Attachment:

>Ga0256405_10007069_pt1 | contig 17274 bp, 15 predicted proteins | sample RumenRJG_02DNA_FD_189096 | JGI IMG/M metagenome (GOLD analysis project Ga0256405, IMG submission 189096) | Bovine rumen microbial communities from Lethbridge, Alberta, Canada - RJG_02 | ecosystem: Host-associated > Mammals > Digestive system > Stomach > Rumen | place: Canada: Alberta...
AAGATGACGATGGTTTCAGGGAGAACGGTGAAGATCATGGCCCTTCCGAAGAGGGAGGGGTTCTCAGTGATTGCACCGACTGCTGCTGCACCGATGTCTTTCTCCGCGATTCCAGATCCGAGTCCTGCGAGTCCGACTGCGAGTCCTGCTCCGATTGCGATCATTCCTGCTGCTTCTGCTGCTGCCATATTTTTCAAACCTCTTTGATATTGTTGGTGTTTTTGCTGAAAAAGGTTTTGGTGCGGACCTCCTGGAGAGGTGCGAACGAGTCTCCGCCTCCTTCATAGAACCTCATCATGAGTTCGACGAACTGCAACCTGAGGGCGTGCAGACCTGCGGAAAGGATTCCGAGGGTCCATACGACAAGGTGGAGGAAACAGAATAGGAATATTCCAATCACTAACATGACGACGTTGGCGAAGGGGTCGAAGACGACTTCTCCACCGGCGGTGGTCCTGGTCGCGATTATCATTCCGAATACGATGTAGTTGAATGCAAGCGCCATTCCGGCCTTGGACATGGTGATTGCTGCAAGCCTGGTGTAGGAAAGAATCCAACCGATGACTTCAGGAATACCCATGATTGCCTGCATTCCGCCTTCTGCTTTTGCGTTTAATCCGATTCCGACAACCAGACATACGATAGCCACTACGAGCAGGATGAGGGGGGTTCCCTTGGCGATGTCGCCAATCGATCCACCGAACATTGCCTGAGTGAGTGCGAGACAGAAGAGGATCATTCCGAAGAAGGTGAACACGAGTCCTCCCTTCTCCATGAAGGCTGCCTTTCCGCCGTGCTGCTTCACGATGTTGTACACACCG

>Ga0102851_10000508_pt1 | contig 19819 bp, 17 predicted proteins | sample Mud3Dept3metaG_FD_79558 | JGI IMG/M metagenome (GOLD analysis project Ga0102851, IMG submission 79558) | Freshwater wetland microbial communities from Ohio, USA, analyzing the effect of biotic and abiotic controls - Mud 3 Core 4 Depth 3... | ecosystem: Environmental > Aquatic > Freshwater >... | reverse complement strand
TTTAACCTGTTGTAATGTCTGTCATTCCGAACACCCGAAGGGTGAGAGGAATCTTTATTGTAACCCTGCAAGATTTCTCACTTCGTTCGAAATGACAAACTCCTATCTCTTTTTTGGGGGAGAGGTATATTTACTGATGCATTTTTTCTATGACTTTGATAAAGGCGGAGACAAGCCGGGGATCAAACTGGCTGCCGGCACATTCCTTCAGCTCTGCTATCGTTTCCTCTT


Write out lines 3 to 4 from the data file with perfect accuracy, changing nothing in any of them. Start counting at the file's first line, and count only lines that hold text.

>Ga0102851_10000508_pt1 | contig 19819 bp, 17 predicted proteins | sample Mud3Dept3metaG_FD_79558 | JGI IMG/M metagenome (GOLD analysis project Ga0102851, IMG submission 79558) | Freshwater wetland microbial communities from Ohio, USA, analyzing the effect of biotic and abiotic controls - Mud 3 Core 4 Depth 3... | ecosystem: Environmental > Aquatic > Freshwater >... | reverse complement strand
TTTAACCTGTTGTAATGTCTGTCATTCCGAACACCCGAAGGGTGAGAGGAATCTTTATTGTAACCCTGCAAGATTTCTCACTTCGTTCGAAATGACAAACTCCTATCTCTTTTTTGGGGGAGAGGTATATTTACTGATGCATTTTTTCTATGACTTTGATAAAGGCGGAGACAAGCCGGGGATCAAACTGGCTGCCGGCACATTCCTTCAGCTCTGCTATCGTTTCCTCTT